Murder in Old Bombay by Nev March
Publication Date: November 10, 2020
Length: 400 pages
I was intrigued enough to read this book based on the title and cover alone. I have only found one historical fiction mystery set in this time period and location prior to this novel and I loved that one. It was Anne Perry's Christmas mystery A Christmas Garland. It is a rare find for those who love books set during the British rule of India. When I ran across this book I was so excited to see another author tackling this era. Even more so because this author grew up in India and has the cultural background to write authentically about that part of the world. She would definitely be able to add details others might not. Unfortunately, about halfway through it just ran out of steam and I disappointingly found myself skimming just to finish it. A bit of a letdown to say the least. I will try to summarize the main points and explain but the truth is that I grew bored of the characters and it just didn't hold my attention.
Captain James (Jim) Agnihotri is convalescing from injuries sustained in battle. The year is 1892 and he is in a military hospital unsure what to do beyond healing and recuperating. He comes across a news article about two young women who fell to their death from a university clock tower. He has always been partial to Sherlock Holmes mysteries and this tragedy intrigues him due to its shocking and unusual nature as well as the fact that no person of interest has been charged with the crime. He befriends the husband and brother, Adi, of the two women who died and is asked to help with the case. He meets Diana, another of Adi's sisters, and is enchanted with her. Because Jim is half Indian and half English he knows their relationship will never progress beyond friendship but nevertheless he is drawn to her and it seems she is drawn to him. Both Adi and Diana are grieving for their relatives and angry that the case is being presented as suicide.
Jim, often with Diana and Adi's assistance, begins to unravel the clues known so far. An argument witnessed just prior to the death of the women, the medical reports of the bodies, and strange occurrences happening at the home of the family begin to convince him there is more to the story than originally thought. As he gets to know the family intimately he starts to believe there are secrets that are being kept which will lead to the killer. And that not everyone involved wants the world to know the truth.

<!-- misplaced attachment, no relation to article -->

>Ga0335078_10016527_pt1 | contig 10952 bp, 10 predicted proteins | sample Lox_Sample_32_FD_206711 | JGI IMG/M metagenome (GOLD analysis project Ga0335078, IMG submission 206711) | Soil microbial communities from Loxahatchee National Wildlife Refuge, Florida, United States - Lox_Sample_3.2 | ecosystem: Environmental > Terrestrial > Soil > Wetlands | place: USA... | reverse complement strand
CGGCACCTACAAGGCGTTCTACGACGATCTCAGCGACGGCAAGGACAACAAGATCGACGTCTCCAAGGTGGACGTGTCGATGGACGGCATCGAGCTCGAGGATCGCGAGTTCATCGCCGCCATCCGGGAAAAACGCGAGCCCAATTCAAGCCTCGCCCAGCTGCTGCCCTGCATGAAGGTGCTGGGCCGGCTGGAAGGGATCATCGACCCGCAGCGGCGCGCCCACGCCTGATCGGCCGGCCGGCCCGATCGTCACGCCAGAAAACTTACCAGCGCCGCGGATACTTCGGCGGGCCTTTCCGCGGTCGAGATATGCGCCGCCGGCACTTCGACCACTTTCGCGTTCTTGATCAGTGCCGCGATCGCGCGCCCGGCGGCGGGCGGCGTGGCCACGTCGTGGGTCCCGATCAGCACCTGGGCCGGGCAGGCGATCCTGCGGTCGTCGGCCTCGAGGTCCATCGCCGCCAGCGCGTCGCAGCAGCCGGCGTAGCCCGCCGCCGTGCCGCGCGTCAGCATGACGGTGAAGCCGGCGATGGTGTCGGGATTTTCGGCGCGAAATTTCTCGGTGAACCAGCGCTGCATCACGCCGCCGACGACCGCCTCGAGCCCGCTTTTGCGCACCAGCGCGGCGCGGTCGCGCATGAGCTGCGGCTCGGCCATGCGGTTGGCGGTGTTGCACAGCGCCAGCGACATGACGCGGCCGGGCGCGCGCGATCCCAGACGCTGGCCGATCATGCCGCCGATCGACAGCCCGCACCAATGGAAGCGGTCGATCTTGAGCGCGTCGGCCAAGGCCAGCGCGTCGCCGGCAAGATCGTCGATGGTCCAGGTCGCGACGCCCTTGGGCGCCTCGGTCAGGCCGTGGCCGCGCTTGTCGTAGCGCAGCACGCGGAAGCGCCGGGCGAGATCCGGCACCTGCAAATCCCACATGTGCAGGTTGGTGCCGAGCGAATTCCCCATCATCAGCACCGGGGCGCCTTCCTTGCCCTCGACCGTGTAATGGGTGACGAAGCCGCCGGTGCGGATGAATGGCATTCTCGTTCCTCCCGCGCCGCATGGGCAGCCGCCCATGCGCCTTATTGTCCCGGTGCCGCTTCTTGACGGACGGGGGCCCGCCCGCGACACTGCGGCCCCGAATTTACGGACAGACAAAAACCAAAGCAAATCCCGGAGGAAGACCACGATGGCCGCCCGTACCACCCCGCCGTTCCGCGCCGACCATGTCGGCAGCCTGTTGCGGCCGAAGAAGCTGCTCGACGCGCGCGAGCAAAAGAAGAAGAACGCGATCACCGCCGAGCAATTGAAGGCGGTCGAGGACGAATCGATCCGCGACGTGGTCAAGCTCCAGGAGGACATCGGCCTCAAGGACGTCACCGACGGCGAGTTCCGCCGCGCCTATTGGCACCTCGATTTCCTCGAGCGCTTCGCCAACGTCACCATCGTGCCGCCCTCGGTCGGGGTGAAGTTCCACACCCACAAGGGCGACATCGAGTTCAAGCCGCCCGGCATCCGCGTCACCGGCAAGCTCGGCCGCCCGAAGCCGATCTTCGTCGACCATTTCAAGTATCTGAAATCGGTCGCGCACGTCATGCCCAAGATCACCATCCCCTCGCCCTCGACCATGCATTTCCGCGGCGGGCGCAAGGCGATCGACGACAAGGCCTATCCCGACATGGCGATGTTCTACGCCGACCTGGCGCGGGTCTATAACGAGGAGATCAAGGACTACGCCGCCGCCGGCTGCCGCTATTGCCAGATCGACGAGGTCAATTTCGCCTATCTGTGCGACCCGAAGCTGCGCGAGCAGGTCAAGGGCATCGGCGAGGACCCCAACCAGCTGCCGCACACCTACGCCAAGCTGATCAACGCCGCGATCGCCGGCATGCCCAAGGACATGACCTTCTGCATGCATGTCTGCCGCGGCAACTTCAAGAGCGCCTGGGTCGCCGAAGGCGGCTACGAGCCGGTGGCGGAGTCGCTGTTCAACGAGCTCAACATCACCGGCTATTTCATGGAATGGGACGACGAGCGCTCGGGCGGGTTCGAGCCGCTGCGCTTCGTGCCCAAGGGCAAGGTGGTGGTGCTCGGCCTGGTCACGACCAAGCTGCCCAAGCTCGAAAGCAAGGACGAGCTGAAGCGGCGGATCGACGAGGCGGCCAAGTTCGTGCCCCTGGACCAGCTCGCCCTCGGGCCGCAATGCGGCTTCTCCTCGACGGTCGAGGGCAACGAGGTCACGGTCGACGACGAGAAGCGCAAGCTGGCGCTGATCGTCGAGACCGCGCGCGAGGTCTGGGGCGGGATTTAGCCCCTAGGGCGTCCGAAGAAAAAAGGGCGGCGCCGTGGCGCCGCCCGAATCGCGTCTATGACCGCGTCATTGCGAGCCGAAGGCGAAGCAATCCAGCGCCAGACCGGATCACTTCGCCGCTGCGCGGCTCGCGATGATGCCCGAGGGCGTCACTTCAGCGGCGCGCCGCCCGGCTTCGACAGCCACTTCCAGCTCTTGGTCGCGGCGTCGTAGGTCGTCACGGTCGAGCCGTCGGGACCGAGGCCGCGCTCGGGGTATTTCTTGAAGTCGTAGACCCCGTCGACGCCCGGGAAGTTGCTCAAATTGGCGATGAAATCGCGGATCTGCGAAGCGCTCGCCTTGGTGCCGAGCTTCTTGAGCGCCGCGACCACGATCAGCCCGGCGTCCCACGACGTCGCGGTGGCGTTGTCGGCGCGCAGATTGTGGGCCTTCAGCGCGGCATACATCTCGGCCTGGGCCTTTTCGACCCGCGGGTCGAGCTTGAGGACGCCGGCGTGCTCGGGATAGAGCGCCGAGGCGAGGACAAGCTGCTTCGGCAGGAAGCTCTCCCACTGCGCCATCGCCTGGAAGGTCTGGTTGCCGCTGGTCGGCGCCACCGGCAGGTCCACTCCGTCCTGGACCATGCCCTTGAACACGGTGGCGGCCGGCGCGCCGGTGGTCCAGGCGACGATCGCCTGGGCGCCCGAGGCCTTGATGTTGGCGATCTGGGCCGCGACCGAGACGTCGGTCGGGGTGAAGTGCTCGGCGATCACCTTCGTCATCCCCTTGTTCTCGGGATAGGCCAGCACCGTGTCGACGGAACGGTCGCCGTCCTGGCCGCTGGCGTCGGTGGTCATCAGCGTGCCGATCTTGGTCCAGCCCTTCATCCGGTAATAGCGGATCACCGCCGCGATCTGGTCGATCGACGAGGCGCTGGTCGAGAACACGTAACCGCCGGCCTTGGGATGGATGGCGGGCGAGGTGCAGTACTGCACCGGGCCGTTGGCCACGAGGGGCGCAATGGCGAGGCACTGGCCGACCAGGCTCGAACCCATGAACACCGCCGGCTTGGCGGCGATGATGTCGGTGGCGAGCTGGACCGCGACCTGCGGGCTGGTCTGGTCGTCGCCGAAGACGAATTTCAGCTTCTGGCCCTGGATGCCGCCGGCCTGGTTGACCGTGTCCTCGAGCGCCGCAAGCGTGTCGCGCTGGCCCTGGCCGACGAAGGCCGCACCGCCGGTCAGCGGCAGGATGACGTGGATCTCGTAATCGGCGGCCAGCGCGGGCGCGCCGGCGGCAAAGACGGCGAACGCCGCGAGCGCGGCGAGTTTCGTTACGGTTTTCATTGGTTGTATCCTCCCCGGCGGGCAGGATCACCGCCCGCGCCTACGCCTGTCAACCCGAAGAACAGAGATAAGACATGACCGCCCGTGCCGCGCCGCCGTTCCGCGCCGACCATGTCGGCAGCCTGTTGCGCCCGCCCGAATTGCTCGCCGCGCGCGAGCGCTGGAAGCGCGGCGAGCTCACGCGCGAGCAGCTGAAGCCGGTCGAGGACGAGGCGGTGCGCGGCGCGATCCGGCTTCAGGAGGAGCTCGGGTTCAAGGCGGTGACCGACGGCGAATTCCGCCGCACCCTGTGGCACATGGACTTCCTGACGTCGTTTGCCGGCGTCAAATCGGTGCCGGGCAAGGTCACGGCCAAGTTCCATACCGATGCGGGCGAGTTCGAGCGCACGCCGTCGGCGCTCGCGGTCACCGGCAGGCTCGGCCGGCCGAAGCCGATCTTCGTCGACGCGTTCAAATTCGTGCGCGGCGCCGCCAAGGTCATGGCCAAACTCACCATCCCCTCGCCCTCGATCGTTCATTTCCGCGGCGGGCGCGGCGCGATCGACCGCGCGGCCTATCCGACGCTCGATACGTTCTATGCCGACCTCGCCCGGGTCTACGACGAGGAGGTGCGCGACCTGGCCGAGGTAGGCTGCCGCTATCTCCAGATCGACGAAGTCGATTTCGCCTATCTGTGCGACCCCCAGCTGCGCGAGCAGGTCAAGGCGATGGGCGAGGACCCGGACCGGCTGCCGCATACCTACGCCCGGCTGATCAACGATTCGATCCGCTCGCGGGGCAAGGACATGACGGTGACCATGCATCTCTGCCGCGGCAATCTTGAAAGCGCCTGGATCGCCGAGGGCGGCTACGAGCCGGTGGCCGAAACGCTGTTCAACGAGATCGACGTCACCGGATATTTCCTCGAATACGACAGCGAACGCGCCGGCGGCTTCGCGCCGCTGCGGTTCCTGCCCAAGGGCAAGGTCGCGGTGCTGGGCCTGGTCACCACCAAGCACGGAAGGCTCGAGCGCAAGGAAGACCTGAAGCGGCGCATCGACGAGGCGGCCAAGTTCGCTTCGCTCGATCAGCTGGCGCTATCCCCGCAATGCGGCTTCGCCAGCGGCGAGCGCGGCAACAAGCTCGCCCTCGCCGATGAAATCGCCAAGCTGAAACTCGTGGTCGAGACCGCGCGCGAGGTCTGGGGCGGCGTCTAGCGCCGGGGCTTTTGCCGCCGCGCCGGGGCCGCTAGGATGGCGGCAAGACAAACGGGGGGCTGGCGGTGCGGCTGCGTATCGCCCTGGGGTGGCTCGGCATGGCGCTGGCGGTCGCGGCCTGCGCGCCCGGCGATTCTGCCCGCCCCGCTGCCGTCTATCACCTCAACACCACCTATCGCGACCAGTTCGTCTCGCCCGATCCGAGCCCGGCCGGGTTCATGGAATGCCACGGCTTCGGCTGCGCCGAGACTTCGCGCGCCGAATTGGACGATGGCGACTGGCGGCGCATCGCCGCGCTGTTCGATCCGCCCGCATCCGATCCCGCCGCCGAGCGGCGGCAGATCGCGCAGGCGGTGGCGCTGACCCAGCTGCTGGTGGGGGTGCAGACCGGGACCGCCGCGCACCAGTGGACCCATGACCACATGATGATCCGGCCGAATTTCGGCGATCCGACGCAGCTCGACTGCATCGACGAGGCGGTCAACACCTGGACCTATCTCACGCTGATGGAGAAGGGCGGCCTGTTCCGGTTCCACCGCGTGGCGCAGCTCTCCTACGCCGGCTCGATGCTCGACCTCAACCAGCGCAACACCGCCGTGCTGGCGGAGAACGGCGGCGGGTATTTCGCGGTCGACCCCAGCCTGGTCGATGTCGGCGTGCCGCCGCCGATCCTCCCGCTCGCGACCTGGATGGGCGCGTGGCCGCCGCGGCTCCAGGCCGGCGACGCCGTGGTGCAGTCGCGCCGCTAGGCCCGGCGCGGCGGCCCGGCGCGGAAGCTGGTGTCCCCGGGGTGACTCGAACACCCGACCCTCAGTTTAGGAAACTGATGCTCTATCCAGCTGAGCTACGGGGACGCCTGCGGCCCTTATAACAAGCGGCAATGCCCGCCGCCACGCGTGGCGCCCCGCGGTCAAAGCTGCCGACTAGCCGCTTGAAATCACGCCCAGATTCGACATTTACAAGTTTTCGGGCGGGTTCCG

Lest I leave the impression that this book is terrible let me say, it isn't. It has a solid beginning, believable dialogue and setting as well as an intriguing mystery plot. In fact, I finished it two weeks ago and hesitated to write this review because I was torn whether to just skip a review or go ahead and write about it, knowing the enthusiasm just wasn't there. But I decided to remember you can't just discuss books you absolutely love and that the tepid ones need to be honestly discussed as well. And tepid is what comes to mind when I think about this book. After a strong beginning it just sort of starts to drag. The mystery is still interesting and the characters have authentic interactions but it felt like there just wasn't enough happening to hold my interest. Scenes felt repeated and moments of action were too few and far between. Sometimes the family discussions were downright boring and seemed to go nowhere. Being a history buff and loving the time period, I wanted to know more about Bombay and the people, culture, and mores. Often I'd read whole sections and forget it was even set in the past. The conclusion was dragged out and anti-climactic.
There is a sequel to the story and the author has plans to continue with several more. I love to read series books and wish this one had grabbed my attention more. Normally I'd want to see what is happening with the characters and continue but if I'm honest I probably won't pick up the next one. I'm always willing to give authors a second chance though so if she decides to start a different series with a new angle I'd probably give it a whirl. But for now, Jim and Diana will have to go on without me!